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Mining landfills for resources doesn’t always benefit climate

Landfill mining may pose greenhouse gas burden in areas with renewable energy and sophisticated waste gas collection systems

by Deirdre Lockwood
July 1, 2016

Photo of a truck working on a landfill.
Credit: Huguette Roe/Shutterstock
Mining landfills for resources can contribute to overall greenhouse gas emissions in regions that already have sustainable energy sources and sophisticated waste management systems.

Landfills hold buried treasure, including aluminum, copper, and other metals. Initiatives such as Europe’s Enhanced Landfill Mining Consortium support efforts to mine and recycle this good stuff while incinerating the remaining waste to produce heat and electricity. Although the practice can also help mitigate pollution and free up land for other uses, the benefits to the climate aren’t that clear cut. A new assessment of greenhouse gas emissions of landfill mining shows more climate benefit is derived from mining less sustainable landfills in regions that also rely on less sustainable energy sources (Environ. Sci. Technol. 2016, DOI: 10.1021/acs.est.6b01275). But for landfills in areas that rely on renewable energy and that are already managed with updated gas-management technologies, mining actually adds to overall greenhouse gas emissions.

At the moment, landfill mining projects don’t make money. To make the practice more economically viable, researchers have proposed that the projects cash in on credits for the greenhouse gas emissions potentially eliminated through recycling useful materials and converting remaining waste to energy. However, landfill mining doesn’t always result in a net benefit from a climate perspective, says David Laner, an environmental engineer at Vienna University of Technology. When Laner assessed one such project in Belgium, he found it was a net source of greenhouse gases (Resour., Conserv. Recycl. 2015, DOI: 10.1016/j.resconrec.2015.01.004). Incinerating plastic-rich waste to produce electricity emitted substantial quantities of greenhouse gases, in comparison with the nearly emissions-free nuclear electricity sources the country relies on. In contrast, other researchers assessed a Swedish landfill mining project and found that it conferred a net benefit on climate, even though Sweden also uses renewable energy (J. Ind. Ecol. 2013, DOI: 10.1111/jiec.12039).

These mixed results prompted Laner and his colleagues to systematically evaluate which factors most influence the climate impact of landfill mining. They built a model including eight factors, such as the potential of the waste to produce methane and other greenhouse gases if left undisturbed, and how this waste gas is managed. They also considered the type of waste-to-energy technology used and how its greenhouse gas emissions compare to those from the energy system used in the surrounding region.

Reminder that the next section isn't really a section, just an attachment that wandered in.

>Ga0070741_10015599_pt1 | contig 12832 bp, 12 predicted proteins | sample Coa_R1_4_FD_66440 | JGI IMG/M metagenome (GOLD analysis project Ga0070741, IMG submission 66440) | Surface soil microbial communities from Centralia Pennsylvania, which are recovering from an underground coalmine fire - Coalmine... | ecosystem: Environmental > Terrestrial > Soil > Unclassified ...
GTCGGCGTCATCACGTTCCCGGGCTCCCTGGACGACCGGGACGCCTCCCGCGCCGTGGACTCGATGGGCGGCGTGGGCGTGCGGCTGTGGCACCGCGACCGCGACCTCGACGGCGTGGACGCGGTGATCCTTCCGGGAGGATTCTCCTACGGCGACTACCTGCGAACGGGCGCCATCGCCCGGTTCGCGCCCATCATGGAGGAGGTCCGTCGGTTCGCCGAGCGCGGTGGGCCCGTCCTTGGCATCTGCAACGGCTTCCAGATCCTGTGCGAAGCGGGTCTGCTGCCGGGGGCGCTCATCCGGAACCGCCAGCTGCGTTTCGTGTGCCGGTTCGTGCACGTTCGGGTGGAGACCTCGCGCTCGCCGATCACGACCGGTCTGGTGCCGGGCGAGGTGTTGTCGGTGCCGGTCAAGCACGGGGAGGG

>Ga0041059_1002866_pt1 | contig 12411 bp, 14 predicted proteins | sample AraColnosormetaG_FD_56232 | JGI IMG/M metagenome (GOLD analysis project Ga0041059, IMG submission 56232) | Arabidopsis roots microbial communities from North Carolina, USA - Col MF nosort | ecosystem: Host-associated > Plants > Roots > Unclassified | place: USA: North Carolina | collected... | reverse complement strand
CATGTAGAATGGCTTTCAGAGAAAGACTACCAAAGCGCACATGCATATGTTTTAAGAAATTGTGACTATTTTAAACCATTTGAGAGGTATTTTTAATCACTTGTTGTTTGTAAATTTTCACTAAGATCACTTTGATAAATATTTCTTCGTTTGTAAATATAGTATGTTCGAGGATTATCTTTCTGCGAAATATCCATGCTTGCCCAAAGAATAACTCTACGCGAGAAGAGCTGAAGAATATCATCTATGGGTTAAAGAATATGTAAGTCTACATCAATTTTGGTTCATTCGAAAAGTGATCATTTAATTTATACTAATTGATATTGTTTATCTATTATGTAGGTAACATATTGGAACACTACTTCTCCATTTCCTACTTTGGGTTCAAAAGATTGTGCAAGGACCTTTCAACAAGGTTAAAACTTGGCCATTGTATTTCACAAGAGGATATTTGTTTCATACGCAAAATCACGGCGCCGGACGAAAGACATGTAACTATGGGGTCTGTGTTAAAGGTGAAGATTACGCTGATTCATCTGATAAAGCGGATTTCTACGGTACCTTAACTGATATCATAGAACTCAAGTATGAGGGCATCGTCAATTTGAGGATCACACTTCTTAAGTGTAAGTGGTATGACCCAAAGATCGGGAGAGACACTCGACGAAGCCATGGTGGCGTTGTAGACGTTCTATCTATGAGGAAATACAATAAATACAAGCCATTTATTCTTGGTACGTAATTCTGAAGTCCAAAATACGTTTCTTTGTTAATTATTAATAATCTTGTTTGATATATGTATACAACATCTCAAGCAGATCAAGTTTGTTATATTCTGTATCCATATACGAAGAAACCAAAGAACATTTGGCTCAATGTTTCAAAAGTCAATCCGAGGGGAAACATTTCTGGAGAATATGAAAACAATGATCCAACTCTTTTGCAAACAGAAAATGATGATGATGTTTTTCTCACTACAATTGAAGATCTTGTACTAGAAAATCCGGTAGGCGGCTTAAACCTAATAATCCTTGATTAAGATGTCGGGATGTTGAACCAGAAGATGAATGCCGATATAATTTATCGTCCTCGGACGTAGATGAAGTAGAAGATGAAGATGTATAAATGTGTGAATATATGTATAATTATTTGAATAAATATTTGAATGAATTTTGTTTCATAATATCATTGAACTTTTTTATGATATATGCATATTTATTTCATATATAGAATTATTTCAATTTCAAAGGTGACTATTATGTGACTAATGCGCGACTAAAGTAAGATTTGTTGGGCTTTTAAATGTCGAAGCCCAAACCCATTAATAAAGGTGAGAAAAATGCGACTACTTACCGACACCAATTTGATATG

For each factor, they considered two or three alternatives based on results from the literature—for example, whether a landfill has a low, average, or high organic waste content, which produces methane as it breaks down. Then they calculated the climate impact of 2,916 scenarios that resulted from all possible combinations of various alternatives of the eight factors.

What they found was not too surprising, given Laner’s earlier findings in Belgium. If a region has a relatively clean energy system from a fossil fuel perspective—such as Belgium’s nuclear-intensive electricity grid—“then it’s very hard to achieve a climate savings by doing landfill mining,” Laner says. In contrast, for a region more reliant on fossil fuels, combined with a landfill rich in organic waste and metals without a state-of-the-art waste gas collection system—like some older landfills in the U.S.—mining would benefit the climate. In these situations, raw materials and electricity are recovered from waste that would otherwise produce greenhouse gases when left undisturbed in the landfill. The net climate impact of all the scenarios ranged widely, from a savings of 1,550 kg of CO2 equivalents per megagram of excavated waste, to a burden of 640 of these units.

Steven Van Passel, an environmental economist at the University of Antwerp, says the study’s results are reasonable, and it has a sound scientific approach. The implications are less clear, he says: The wide range found for the climate impact of landfill mining indicates huge uncertainty.

So far, climate benefits have not been the main reason people choose to mine landfills, Laner notes; though recent efforts focus on landfill mining for resource extraction, it is often done to prevent groundwater pollution and to free up land for development. “If it’s just about climate impact,” he says, “it would probably be better to install a state-of-the-art landfill gas-management system than to mine the whole landfill.”



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